Grandmothers are perhaps the sweetest humans on earth, but once you ruffle their feathers, you wouldn’t want to be around them. A young cashier seems to have not realized this when she tried to lecture an elderly customer for using a plastic bag instead of an environment-friendly alternative. To be fair, the grandmother was quick to get the point and apologized, explaining that during her early days, they didn’t have what she called the “green thing.”
Apparently, this was a lame excuse for the cashier, whose response reads:
“That’s our problem today. Your generation did not care enough to save our environment for future generations.”
This uncalled-for statement took the elderly customer by surprise. Just as the cashier thought that the grandmother would walk away, the latter decided to stay just so she could give a much-needed lecture to the younger generation.
“Back then, we returned milk bottles, soda bottles and beer bottles to the store. The store sent them back to the plant to be washed and sterilized and refilled, so it could use the same bottles over and over. So they really were recycled. But we didn’t have the “green thing” back in our day.”
“Grocery stores bagged our groceries in brown paper bags that we reused for numerous things. Most memorable besides household garbage bags was the use of brown paper bags as book covers for our school books. This was to ensure that public property (the books provided for our use by the school) was not defaced by our scribbling. Then we were able to personalize our books on the brown paper bags. But, too bad we didn’t do the “green thing” back then.”
At this point, the savage elderly woman was on fire.
“Back then we had one TV, or radio, in the house — not a TV in every room. And the TV had a small screen the size of a handkerchief (remember them?), not a screen the size of the state of Montana. In the kitchen we blended and stirred by hand because we didn’t have electric machines to do everything for us. When we packaged a fragile item to send in the mail, we used wadded up old newspapers to cushion it, not Styrofoam or plastic bubble wrap. Back then, we didn’t fire up an engine and burn gasoline just to cut the lawn. We used a push mower that ran on human power. We exercised by working so we didn’t need to go to a health club to run on treadmills that operate on electricity. But you’re right; we didn’t have the “green thing” back then.”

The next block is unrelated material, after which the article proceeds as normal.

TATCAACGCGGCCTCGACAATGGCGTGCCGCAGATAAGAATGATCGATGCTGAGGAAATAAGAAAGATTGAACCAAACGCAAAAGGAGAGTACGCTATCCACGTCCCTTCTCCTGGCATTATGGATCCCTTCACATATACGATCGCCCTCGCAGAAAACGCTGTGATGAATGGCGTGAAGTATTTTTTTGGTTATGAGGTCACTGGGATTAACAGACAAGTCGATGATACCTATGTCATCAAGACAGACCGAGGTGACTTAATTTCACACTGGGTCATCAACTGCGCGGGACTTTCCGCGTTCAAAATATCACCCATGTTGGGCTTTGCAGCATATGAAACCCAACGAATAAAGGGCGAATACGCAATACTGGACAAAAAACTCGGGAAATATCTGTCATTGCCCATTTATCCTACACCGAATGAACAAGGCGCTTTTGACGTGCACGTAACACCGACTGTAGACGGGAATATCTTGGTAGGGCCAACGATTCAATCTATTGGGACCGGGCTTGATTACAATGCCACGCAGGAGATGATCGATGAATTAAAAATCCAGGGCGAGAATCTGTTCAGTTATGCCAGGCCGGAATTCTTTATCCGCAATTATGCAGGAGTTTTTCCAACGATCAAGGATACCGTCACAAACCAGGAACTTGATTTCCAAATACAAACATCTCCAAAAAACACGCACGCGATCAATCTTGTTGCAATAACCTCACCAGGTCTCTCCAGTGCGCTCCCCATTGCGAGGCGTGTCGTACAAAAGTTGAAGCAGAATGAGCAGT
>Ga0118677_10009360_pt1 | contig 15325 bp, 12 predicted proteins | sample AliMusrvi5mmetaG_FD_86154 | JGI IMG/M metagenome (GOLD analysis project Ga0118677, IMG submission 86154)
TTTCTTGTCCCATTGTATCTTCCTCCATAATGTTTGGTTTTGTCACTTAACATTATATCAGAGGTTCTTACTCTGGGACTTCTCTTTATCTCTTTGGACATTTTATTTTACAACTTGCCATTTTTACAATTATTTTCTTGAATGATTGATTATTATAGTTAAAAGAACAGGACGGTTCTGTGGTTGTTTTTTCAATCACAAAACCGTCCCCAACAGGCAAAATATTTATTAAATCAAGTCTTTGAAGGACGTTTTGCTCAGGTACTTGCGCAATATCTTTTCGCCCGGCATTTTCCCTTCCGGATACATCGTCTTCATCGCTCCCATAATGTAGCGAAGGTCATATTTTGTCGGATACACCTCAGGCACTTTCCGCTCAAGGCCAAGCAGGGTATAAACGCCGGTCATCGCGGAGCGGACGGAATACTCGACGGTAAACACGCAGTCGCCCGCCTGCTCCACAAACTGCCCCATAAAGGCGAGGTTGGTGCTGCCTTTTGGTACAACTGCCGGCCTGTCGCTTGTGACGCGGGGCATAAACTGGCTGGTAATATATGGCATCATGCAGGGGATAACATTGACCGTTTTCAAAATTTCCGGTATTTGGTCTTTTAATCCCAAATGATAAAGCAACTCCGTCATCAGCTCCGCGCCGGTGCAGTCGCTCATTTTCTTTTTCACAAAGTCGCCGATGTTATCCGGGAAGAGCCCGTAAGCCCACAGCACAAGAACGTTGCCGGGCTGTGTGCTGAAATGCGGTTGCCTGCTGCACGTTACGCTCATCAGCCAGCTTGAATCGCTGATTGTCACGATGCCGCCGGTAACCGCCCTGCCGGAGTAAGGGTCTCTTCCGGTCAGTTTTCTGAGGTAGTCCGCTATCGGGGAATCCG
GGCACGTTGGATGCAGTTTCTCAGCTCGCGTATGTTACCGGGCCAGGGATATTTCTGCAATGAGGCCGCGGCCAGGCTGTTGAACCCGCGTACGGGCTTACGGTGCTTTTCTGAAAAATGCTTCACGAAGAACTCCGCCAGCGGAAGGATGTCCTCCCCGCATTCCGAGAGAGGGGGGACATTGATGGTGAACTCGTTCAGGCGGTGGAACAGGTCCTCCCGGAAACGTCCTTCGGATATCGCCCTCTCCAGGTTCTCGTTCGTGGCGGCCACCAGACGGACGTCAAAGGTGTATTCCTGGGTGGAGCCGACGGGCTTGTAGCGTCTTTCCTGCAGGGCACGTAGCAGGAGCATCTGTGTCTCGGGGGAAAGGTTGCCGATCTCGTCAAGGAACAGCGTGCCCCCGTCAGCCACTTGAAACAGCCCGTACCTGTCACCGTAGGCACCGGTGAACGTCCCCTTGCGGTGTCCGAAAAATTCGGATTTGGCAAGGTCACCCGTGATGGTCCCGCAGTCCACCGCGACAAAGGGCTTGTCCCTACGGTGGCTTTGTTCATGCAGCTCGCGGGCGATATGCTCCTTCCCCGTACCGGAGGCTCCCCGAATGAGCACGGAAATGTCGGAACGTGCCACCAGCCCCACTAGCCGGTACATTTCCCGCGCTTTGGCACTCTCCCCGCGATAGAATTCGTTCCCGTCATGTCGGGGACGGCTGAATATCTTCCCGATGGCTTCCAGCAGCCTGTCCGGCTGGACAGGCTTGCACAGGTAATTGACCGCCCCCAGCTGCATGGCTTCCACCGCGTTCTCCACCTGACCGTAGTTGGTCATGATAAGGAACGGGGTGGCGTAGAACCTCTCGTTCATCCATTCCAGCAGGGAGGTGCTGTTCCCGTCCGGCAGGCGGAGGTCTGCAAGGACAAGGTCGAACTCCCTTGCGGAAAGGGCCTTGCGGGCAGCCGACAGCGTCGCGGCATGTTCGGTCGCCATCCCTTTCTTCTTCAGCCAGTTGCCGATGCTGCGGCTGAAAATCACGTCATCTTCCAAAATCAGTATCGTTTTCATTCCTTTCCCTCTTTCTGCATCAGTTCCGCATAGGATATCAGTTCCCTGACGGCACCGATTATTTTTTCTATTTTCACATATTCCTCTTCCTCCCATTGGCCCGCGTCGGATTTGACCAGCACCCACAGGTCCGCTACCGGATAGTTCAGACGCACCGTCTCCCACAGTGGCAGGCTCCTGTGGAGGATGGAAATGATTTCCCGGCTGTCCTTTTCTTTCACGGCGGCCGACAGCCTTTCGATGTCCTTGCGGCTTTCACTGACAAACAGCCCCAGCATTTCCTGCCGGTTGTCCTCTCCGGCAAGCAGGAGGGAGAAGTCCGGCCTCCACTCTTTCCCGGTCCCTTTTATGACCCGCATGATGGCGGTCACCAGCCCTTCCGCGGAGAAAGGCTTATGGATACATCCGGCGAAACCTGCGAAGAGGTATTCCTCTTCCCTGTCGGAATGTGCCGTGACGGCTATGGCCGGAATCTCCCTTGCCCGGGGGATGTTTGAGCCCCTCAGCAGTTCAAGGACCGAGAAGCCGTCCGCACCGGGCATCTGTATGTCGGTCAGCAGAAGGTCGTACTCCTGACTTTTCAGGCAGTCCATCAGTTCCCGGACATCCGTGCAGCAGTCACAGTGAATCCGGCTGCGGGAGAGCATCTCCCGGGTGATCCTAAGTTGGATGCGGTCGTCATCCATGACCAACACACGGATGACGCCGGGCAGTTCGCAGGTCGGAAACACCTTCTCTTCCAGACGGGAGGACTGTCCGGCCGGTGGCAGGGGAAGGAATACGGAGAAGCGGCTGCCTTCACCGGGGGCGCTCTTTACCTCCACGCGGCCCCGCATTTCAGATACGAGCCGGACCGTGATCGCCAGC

“Back then we washed the baby’s diapers because we didn’t have the throw away kind. We dried clothes on a line, not in an energy-gobbling machine burning up 220 volts. Wind and solar power really did dry our clothes back in our early days. Kids got hand-me-down clothes from their brothers or sisters, not always brand-new clothing.”
“Back then, people took the streetcar or a bus and kids rode their bikes to school or walked instead of turning their moms into a 24-hour taxi service in the family’s $45,000 SUV or van, which cost what a whole house did before the “green thing”.”
You could say that the cashier was as good as beaten. But the grandma’s last words were the coup de grâce.
“Isn’t it sad the current generation laments how wasteful we old folks were just because we didn’t have the “green thing” back then?”
While it wasn’t clear whether this story was real or fictional, we can all learn from this elderly customer about how to respect those who came before us. Read what netizens had to say about this interesting encounter.
Now, would this cashier dare cross another elderly customer after this memorable encounter?
What can you say about this cashier who was educated by an elderly customer? Do you think that this story was real or fictional? Feel free to share your thoughts and reactions by leaving a comment below!